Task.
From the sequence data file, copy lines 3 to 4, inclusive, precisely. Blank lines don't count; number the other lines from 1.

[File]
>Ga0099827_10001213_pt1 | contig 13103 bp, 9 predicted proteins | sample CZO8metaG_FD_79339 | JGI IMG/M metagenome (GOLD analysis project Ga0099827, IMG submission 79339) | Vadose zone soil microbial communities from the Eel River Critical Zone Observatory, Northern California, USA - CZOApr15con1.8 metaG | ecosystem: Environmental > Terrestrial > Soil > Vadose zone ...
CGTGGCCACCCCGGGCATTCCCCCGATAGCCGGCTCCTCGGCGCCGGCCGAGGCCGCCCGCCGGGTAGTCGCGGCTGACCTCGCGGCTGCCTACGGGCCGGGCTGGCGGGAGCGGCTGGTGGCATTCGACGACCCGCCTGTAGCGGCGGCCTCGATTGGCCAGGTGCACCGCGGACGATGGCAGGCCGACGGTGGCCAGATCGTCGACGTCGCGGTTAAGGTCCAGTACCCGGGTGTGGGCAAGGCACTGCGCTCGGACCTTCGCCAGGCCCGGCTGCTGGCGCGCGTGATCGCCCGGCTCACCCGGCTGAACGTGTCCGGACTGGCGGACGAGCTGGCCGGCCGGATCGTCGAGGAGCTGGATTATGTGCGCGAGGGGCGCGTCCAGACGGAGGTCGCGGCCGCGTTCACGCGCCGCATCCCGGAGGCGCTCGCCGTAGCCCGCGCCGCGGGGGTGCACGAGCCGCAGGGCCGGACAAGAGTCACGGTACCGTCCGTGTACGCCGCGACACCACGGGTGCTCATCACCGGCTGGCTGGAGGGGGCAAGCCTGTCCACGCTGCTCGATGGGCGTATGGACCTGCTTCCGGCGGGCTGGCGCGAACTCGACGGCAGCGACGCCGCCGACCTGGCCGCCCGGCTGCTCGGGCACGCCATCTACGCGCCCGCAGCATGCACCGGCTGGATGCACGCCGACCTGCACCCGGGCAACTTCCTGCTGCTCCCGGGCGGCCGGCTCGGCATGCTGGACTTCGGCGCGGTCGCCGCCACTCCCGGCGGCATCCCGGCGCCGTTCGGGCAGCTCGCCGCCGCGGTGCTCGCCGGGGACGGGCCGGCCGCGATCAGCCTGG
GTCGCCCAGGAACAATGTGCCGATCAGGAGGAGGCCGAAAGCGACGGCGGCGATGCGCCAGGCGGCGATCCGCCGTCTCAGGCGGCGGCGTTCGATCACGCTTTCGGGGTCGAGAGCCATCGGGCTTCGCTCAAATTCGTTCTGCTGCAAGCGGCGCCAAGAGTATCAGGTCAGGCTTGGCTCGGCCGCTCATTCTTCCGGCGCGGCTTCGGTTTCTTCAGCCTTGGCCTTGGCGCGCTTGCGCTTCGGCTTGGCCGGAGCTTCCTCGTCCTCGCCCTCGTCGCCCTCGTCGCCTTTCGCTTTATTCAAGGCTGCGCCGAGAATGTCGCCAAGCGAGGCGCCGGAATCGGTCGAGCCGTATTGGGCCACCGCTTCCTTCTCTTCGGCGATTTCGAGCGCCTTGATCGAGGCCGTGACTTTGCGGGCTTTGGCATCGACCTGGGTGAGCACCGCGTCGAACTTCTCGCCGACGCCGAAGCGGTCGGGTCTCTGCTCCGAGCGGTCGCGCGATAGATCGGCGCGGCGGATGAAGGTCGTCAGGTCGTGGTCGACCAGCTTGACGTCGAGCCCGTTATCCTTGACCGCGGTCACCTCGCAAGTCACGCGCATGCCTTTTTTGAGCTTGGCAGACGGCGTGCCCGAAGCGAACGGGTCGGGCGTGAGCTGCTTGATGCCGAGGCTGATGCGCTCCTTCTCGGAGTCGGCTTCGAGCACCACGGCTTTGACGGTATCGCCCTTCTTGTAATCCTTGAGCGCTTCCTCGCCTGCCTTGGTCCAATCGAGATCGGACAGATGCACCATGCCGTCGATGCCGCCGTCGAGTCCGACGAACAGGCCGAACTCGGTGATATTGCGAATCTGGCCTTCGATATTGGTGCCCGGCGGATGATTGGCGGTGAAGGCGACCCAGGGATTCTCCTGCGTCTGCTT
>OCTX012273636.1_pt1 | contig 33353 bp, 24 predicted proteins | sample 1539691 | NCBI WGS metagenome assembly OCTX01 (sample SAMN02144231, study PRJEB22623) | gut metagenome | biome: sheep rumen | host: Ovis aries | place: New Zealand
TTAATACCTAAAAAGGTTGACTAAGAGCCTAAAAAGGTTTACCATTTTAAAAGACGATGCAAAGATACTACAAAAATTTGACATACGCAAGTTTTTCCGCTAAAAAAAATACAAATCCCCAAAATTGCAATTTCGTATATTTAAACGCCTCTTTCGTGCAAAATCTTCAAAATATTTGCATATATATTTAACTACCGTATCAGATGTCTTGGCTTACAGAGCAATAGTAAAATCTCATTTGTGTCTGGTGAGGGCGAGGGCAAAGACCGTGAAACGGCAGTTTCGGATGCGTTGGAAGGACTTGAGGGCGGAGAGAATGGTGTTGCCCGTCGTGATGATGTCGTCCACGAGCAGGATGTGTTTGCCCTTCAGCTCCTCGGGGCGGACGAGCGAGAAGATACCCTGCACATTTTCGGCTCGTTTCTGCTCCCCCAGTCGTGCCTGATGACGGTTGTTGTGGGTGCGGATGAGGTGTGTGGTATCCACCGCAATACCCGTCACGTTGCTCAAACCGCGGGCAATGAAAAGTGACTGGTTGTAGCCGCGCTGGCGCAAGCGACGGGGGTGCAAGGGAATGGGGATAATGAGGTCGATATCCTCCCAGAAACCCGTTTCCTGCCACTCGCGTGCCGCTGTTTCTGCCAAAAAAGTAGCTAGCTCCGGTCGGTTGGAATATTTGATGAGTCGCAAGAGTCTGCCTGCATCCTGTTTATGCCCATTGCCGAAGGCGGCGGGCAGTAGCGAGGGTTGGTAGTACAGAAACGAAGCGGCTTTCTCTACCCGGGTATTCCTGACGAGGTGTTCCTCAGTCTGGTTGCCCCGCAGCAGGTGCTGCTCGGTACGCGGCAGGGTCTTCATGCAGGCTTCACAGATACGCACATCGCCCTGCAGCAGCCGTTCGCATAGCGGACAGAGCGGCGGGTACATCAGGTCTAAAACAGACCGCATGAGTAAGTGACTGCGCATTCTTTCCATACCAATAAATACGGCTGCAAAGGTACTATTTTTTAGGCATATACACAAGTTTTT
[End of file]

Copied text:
GTCGCCCAGGAACAATGTGCCGATCAGGAGGAGGCCGAAAGCGACGGCGGCGATGCGCCAGGCGGCGATCCGCCGTCTCAGGCGGCGGCGTTCGATCACGCTTTCGGGGTCGAGAGCCATCGGGCTTCGCTCAAATTCGTTCTGCTGCAAGCGGCGCCAAGAGTATCAGGTCAGGCTTGGCTCGGCCGCTCATTCTTCCGGCGCGGCTTCGGTTTCTTCAGCCTTGGCCTTGGCGCGCTTGCGCTTCGGCTTGGCCGGAGCTTCCTCGTCCTCGCCCTCGTCGCCCTCGTCGCCTTTCGCTTTATTCAAGGCTGCGCCGAGAATGTCGCCAAGCGAGGCGCCGGAATCGGTCGAGCCGTATTGGGCCACCGCTTCCTTCTCTTCGGCGATTTCGAGCGCCTTGATCGAGGCCGTGACTTTGCGGGCTTTGGCATCGACCTGGGTGAGCACCGCGTCGAACTTCTCGCCGACGCCGAAGCGGTCGGGTCTCTGCTCCGAGCGGTCGCGCGATAGATCGGCGCGGCGGATGAAGGTCGTCAGGTCGTGGTCGACCAGCTTGACGTCGAGCCCGTTATCCTTGACCGCGGTCACCTCGCAAGTCACGCGCATGCCTTTTTTGAGCTTGGCAGACGGCGTGCCCGAAGCGAACGGGTCGGGCGTGAGCTGCTTGATGCCGAGGCTGATGCGCTCCTTCTCGGAGTCGGCTTCGAGCACCACGGCTTTGACGGTATCGCCCTTCTTGTAATCCTTGAGCGCTTCCTCGCCTGCCTTGGTCCAATCGAGATCGGACAGATGCACCATGCCGTCGATGCCGCCGTCGAGTCCGACGAACAGGCCGAACTCGGTGATATTGCGAATCTGGCCTTCGATATTGGTGCCCGGCGGATGATTGGCGGTGAAGGCGACCCAGGGATTCTCCTGCGTCTGCTT
>OCTX012273636.1_pt1 | contig 33353 bp, 24 predicted proteins | sample 1539691 | NCBI WGS metagenome assembly OCTX01 (sample SAMN02144231, study PRJEB22623) | gut metagenome | biome: sheep rumen | host: Ovis aries | place: New Zealand